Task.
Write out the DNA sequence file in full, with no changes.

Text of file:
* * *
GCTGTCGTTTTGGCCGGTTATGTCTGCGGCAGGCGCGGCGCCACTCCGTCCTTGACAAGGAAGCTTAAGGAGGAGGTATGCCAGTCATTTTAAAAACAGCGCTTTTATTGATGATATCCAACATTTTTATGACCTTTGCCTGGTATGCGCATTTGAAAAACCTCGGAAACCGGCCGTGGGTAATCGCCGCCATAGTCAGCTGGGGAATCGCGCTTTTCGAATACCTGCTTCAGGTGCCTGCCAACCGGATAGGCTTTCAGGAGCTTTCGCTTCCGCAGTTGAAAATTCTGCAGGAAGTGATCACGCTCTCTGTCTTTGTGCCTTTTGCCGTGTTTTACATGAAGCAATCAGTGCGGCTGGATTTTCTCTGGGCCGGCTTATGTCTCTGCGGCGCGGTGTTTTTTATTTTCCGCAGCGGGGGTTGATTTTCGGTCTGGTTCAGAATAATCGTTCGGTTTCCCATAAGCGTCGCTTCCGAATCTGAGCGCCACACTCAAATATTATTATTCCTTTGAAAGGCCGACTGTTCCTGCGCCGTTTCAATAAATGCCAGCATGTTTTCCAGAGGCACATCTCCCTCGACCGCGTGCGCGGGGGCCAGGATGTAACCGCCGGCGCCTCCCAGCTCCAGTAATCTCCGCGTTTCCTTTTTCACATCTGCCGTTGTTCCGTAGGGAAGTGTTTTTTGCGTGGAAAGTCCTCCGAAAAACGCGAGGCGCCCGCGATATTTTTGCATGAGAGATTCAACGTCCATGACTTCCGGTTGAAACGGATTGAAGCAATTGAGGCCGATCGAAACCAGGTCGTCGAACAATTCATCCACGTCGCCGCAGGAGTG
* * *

GCTGTCGTTTTGGCCGGTTATGTCTGCGGCAGGCGCGGCGCCACTCCGTCCTTGACAAGGAAGCTTAAGGAGGAGGTATGCCAGTCATTTTAAAAACAGCGCTTTTATTGATGATATCCAACATTTTTATGACCTTTGCCTGGTATGCGCATTTGAAAAACCTCGGAAACCGGCCGTGGGTAATCGCCGCCATAGTCAGCTGGGGAATCGCGCTTTTCGAATACCTGCTTCAGGTGCCTGCCAACCGGATAGGCTTTCAGGAGCTTTCGCTTCCGCAGTTGAAAATTCTGCAGGAAGTGATCACGCTCTCTGTCTTTGTGCCTTTTGCCGTGTTTTACATGAAGCAATCAGTGCGGCTGGATTTTCTCTGGGCCGGCTTATGTCTCTGCGGCGCGGTGTTTTTTATTTTCCGCAGCGGGGGTTGATTTTCGGTCTGGTTCAGAATAATCGTTCGGTTTCCCATAAGCGTCGCTTCCGAATCTGAGCGCCACACTCAAATATTATTATTCCTTTGAAAGGCCGACTGTTCCTGCGCCGTTTCAATAAATGCCAGCATGTTTTCCAGAGGCACATCTCCCTCGACCGCGTGCGCGGGGGCCAGGATGTAACCGCCGGCGCCTCCCAGCTCCAGTAATCTCCGCGTTTCCTTTTTCACATCTGCCGTTGTTCCGTAGGGAAGTGTTTTTTGCGTGGAAAGTCCTCCGAAAAACGCGAGGCGCCCGCGATATTTTTGCATGAGAGATTCAACGTCCATGACTTCCGGTTGAAACGGATTGAAGCAATTGAGGCCGATCGAAACCAGGTCGTCGAACAATTCATCCACGTCGCCGCAGGAGTG